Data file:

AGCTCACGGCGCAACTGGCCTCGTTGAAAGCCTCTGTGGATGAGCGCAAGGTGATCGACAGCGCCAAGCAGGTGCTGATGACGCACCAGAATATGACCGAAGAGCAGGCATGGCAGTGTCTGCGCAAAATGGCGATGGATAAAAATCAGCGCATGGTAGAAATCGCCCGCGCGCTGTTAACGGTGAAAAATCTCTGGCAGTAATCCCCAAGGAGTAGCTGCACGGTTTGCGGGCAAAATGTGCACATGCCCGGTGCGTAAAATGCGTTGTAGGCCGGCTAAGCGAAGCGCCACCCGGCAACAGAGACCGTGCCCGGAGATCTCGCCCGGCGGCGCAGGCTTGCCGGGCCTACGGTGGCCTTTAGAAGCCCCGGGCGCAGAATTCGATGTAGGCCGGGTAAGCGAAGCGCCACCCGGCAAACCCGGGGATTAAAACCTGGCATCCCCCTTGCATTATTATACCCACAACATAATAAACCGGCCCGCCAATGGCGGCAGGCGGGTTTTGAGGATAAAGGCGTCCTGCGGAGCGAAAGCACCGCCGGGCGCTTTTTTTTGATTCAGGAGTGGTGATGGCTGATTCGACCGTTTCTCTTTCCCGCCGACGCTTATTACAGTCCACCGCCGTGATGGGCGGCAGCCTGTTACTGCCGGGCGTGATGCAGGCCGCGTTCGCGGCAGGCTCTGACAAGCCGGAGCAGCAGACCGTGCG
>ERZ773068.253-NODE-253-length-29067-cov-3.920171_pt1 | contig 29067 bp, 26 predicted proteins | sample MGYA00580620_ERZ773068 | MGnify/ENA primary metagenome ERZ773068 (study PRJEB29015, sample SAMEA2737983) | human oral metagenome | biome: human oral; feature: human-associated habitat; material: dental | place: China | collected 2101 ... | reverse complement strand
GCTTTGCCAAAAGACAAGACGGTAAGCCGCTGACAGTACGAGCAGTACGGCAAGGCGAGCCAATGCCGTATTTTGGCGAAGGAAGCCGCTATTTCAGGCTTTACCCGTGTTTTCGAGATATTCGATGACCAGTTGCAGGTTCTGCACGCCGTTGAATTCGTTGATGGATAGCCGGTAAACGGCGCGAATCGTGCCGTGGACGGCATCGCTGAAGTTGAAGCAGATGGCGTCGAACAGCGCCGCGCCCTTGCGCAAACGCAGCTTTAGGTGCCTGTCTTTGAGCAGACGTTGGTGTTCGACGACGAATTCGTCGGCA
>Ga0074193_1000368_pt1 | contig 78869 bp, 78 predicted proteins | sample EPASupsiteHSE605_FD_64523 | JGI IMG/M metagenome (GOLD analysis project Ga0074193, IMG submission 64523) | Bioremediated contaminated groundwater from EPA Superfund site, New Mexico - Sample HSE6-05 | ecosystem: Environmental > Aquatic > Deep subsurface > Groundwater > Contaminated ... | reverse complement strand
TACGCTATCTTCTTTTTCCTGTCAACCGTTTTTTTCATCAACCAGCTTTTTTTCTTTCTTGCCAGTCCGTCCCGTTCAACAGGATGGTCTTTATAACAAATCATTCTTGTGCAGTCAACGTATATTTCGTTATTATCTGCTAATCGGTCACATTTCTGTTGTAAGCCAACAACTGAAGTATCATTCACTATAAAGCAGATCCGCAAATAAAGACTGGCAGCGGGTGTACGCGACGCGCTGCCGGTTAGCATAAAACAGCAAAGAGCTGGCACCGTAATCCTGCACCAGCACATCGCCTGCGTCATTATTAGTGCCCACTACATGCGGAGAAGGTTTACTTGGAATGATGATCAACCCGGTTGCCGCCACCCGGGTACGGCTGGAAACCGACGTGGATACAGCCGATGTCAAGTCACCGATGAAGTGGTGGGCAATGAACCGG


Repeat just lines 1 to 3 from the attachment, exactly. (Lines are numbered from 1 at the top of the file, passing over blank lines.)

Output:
AGCTCACGGCGCAACTGGCCTCGTTGAAAGCCTCTGTGGATGAGCGCAAGGTGATCGACAGCGCCAAGCAGGTGCTGATGACGCACCAGAATATGACCGAAGAGCAGGCATGGCAGTGTCTGCGCAAAATGGCGATGGATAAAAATCAGCGCATGGTAGAAATCGCCCGCGCGCTGTTAACGGTGAAAAATCTCTGGCAGTAATCCCCAAGGAGTAGCTGCACGGTTTGCGGGCAAAATGTGCACATGCCCGGTGCGTAAAATGCGTTGTAGGCCGGCTAAGCGAAGCGCCACCCGGCAACAGAGACCGTGCCCGGAGATCTCGCCCGGCGGCGCAGGCTTGCCGGGCCTACGGTGGCCTTTAGAAGCCCCGGGCGCAGAATTCGATGTAGGCCGGGTAAGCGAAGCGCCACCCGGCAAACCCGGGGATTAAAACCTGGCATCCCCCTTGCATTATTATACCCACAACATAATAAACCGGCCCGCCAATGGCGGCAGGCGGGTTTTGAGGATAAAGGCGTCCTGCGGAGCGAAAGCACCGCCGGGCGCTTTTTTTTGATTCAGGAGTGGTGATGGCTGATTCGACCGTTTCTCTTTCCCGCCGACGCTTATTACAGTCCACCGCCGTGATGGGCGGCAGCCTGTTACTGCCGGGCGTGATGCAGGCCGCGTTCGCGGCAGGCTCTGACAAGCCGGAGCAGCAGACCGTGCG
>ERZ773068.253-NODE-253-length-29067-cov-3.920171_pt1 | contig 29067 bp, 26 predicted proteins | sample MGYA00580620_ERZ773068 | MGnify/ENA primary metagenome ERZ773068 (study PRJEB29015, sample SAMEA2737983) | human oral metagenome | biome: human oral; feature: human-associated habitat; material: dental | place: China | collected 2101 ... | reverse complement strand
GCTTTGCCAAAAGACAAGACGGTAAGCCGCTGACAGTACGAGCAGTACGGCAAGGCGAGCCAATGCCGTATTTTGGCGAAGGAAGCCGCTATTTCAGGCTTTACCCGTGTTTTCGAGATATTCGATGACCAGTTGCAGGTTCTGCACGCCGTTGAATTCGTTGATGGATAGCCGGTAAACGGCGCGAATCGTGCCGTGGACGGCATCGCTGAAGTTGAAGCAGATGGCGTCGAACAGCGCCGCGCCCTTGCGCAAACGCAGCTTTAGGTGCCTGTCTTTGAGCAGACGTTGGTGTTCGACGACGAATTCGTCGGCA